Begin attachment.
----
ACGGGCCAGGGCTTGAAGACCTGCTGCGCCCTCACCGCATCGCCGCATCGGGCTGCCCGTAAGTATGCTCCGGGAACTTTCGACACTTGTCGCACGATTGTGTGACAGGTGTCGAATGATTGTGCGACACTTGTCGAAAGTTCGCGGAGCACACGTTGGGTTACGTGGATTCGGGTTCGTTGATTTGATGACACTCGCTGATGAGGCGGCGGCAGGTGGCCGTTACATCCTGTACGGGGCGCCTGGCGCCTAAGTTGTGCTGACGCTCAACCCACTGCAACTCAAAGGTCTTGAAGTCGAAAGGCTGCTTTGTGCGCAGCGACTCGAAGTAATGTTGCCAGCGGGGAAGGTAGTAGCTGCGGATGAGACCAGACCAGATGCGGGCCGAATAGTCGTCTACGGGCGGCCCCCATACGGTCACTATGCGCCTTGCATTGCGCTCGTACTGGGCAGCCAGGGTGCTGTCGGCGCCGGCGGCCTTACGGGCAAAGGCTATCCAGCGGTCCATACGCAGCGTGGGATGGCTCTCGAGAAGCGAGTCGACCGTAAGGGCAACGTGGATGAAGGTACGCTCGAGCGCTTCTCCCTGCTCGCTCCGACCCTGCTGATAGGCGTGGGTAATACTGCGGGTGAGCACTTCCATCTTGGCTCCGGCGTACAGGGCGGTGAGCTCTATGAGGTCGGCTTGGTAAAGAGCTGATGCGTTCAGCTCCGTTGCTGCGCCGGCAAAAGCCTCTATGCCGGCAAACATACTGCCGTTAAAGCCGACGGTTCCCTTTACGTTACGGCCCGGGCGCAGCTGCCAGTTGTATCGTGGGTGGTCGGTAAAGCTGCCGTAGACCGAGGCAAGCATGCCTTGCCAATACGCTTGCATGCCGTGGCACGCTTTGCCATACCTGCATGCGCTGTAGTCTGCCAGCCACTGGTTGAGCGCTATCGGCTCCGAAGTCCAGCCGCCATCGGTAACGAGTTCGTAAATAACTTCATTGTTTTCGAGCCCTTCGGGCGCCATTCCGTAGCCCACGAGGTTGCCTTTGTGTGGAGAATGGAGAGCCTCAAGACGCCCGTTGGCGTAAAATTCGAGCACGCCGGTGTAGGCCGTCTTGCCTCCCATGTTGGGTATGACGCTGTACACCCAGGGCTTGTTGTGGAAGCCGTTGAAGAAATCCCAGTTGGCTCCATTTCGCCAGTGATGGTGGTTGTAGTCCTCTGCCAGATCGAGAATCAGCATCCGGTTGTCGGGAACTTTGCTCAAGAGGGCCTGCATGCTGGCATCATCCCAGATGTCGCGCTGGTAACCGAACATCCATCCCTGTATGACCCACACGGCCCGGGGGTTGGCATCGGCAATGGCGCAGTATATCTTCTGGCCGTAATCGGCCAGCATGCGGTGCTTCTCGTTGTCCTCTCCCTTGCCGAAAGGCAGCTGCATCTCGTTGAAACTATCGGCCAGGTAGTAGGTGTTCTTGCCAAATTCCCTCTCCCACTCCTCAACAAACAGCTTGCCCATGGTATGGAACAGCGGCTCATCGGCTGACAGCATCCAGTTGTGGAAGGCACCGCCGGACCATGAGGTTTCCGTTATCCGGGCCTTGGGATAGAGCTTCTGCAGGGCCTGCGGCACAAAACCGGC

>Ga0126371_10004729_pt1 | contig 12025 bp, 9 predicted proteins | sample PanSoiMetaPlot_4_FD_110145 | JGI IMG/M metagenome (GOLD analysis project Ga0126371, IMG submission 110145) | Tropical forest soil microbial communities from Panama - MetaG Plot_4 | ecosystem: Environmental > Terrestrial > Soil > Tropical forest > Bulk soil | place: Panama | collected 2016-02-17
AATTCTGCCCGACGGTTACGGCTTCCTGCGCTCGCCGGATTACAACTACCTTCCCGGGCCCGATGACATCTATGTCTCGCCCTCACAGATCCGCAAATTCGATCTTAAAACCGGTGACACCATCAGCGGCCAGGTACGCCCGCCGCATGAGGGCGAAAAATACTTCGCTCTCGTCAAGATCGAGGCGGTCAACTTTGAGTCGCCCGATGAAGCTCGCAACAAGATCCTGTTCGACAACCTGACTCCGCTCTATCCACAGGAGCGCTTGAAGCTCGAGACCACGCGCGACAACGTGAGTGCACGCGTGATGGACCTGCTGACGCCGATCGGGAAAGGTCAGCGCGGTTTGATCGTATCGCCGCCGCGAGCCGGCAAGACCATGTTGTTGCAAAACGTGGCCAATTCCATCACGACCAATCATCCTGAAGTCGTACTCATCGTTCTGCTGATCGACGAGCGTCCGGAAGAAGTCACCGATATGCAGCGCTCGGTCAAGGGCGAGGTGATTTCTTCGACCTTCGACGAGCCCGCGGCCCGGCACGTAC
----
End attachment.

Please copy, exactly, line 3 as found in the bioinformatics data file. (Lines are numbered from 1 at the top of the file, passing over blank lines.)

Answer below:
AATTCTGCCCGACGGTTACGGCTTCCTGCGCTCGCCGGATTACAACTACCTTCCCGGGCCCGATGACATCTATGTCTCGCCCTCACAGATCCGCAAATTCGATCTTAAAACCGGTGACACCATCAGCGGCCAGGTACGCCCGCCGCATGAGGGCGAAAAATACTTCGCTCTCGTCAAGATCGAGGCGGTCAACTTTGAGTCGCCCGATGAAGCTCGCAACAAGATCCTGTTCGACAACCTGACTCCGCTCTATCCACAGGAGCGCTTGAAGCTCGAGACCACGCGCGACAACGTGAGTGCACGCGTGATGGACCTGCTGACGCCGATCGGGAAAGGTCAGCGCGGTTTGATCGTATCGCCGCCGCGAGCCGGCAAGACCATGTTGTTGCAAAACGTGGCCAATTCCATCACGACCAATCATCCTGAAGTCGTACTCATCGTTCTGCTGATCGACGAGCGTCCGGAAGAAGTCACCGATATGCAGCGCTCGGTCAAGGGCGAGGTGATTTCTTCGACCTTCGACGAGCCCGCGGCCCGGCACGTAC